The Role of the Hypoxia-Inducible Factor in the Euprymma scolopes, V. fischeri Endosymbiosis
Mortensen, Jordan Plaisier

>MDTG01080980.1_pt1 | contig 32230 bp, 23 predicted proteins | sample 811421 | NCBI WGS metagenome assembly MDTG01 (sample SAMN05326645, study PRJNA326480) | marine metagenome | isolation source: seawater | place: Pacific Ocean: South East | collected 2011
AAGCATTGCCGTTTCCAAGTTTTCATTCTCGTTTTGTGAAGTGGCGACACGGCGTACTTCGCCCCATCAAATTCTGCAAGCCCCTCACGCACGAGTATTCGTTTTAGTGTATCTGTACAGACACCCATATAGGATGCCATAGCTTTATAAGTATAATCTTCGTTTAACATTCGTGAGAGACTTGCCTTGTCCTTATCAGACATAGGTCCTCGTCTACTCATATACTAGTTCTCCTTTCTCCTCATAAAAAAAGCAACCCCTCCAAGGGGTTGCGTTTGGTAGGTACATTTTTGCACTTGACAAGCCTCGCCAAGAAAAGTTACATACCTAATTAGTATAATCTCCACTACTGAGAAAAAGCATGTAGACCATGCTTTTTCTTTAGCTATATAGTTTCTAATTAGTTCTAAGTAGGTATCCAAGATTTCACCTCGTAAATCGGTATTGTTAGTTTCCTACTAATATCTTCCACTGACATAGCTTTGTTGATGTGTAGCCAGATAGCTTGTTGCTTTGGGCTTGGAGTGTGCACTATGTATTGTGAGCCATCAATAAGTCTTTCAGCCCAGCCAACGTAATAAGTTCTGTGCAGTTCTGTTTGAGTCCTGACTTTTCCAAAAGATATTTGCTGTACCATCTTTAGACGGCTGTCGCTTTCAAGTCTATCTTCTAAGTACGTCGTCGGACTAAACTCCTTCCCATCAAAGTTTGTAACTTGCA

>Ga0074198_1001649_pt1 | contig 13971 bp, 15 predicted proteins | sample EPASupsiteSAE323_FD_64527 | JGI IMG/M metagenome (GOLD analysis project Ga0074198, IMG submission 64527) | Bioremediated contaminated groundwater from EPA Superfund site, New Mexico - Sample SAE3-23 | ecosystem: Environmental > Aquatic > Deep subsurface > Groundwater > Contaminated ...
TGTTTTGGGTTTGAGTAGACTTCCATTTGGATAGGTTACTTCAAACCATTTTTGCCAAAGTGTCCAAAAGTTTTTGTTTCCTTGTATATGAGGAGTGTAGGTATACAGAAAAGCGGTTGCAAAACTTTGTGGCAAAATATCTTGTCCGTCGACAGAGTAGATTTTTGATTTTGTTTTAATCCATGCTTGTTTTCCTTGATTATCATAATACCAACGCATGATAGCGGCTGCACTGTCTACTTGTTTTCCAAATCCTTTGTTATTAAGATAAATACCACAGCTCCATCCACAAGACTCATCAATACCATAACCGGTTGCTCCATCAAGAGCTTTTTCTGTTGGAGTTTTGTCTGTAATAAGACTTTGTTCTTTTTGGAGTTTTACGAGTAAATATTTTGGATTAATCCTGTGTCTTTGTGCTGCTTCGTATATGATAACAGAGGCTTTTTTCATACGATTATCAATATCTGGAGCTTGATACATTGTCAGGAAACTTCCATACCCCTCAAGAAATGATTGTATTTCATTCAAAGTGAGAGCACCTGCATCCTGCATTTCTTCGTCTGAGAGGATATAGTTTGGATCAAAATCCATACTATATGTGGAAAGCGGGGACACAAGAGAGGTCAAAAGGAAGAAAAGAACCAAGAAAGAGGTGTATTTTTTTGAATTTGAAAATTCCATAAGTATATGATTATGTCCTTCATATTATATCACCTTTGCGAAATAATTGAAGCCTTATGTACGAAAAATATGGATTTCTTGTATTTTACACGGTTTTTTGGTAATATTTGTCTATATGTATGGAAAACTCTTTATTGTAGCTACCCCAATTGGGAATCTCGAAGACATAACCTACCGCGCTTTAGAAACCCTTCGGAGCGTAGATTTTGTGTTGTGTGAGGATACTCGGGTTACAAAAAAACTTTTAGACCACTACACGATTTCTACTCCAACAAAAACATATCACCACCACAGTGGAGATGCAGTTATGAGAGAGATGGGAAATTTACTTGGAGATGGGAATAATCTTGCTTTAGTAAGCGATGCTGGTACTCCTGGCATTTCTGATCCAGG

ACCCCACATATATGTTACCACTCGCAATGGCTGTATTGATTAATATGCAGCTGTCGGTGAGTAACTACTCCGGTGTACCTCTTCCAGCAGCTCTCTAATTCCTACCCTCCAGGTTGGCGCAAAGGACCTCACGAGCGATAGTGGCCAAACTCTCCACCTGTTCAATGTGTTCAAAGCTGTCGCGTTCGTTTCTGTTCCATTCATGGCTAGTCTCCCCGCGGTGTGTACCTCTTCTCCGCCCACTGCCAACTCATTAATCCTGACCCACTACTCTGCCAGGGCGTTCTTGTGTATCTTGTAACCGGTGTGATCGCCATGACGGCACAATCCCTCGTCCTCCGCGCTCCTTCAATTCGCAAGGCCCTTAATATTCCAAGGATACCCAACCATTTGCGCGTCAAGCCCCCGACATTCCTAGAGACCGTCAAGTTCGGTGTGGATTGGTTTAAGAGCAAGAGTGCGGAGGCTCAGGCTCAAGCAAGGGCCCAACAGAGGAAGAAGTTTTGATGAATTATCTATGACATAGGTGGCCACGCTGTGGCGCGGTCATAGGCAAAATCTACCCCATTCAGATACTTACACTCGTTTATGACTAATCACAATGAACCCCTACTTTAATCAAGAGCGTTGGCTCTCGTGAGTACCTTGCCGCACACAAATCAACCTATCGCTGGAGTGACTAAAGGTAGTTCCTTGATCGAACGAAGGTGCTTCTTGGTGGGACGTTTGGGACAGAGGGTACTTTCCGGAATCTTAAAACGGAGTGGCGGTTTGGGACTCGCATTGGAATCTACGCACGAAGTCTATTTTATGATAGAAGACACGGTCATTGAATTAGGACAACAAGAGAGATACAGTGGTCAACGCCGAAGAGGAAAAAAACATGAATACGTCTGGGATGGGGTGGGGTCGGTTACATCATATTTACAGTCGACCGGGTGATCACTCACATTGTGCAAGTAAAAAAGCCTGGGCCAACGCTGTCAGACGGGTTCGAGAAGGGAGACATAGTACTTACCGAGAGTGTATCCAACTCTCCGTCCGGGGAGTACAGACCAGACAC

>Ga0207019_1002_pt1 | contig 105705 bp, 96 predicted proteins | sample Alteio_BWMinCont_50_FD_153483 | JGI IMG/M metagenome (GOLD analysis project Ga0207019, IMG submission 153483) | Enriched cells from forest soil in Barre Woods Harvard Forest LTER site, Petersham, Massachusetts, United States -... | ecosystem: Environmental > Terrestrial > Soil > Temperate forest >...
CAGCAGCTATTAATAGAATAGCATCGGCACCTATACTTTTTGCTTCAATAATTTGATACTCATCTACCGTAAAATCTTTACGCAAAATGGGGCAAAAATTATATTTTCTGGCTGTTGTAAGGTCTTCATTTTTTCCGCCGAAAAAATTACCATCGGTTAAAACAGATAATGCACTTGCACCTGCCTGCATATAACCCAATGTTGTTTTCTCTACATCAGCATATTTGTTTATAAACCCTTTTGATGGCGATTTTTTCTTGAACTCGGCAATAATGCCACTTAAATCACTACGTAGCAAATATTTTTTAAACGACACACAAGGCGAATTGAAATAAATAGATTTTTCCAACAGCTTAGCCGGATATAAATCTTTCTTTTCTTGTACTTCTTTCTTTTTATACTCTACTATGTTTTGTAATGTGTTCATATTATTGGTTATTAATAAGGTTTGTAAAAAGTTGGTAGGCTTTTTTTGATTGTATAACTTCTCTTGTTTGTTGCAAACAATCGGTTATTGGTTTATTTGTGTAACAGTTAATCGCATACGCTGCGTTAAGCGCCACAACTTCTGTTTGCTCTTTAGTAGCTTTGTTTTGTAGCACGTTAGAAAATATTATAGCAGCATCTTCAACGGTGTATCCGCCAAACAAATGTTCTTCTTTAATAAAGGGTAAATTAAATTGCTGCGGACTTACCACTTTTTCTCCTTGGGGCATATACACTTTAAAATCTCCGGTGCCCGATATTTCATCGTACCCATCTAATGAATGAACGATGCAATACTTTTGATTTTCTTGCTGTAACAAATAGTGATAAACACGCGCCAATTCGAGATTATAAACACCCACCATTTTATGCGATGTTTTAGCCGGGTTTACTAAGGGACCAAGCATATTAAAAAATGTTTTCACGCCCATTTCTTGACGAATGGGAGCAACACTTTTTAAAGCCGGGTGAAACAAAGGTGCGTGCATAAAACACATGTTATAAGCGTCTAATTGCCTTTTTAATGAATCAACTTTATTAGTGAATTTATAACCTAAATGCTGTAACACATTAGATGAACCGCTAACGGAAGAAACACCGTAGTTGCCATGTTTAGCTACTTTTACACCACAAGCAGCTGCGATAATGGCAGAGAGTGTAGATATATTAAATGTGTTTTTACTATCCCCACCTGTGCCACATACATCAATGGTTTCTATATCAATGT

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The Hawaiian bobtail squid, Euprymma scolopes has been well characterized due to its unique endosymbiotic relationship with Vibrio fischeri, a bioluminescent bacterium. V. fischeri live within the light organ of the squid and provides camouflage by giving off light which resembles moonlight and renders the nocturnal squid difficult to detect from below. This relationship is highly evolved and the onset of symbiosis triggers many developmental changes within the squid. As with all morphological changes the mechanism by which they occur must be regulated on the molecular level. One potential transcription factor that may be involved in these morphological changes is the hypoxia inducible factor (HIF). HIF has been shown to be activated by low oxygen conditions in a wide array of organisms. Colonization by the bacterium creates a hypoxic environment within the light organ of the squid. This may activate HIF and be a mechanism for colonization induced adaptation. The purpose of this study was to investigate a possible role of HIF in the onset of symbiosis. This was done by examining the effects of HIF specific inhibitors on the luminescence of V. fischeri colonized juvenile E. scolopes. Scintillation counter experiments demonstrated that inhibition of HIF leads to a decreased luminescence in symbiotic squid during the first 20 hours of colonization. Luminescence and growth rate of the bacterium were measured in the presence and absence of inhibitor, and no significant difference was detected. This indicates that the inhibitors did not directly impact the bioluminescence reaction or the growth rate of V. fischeri, suggesting that HIF may be involved in the molecular response of the squid to the hypoxic environment within the colonized light organ.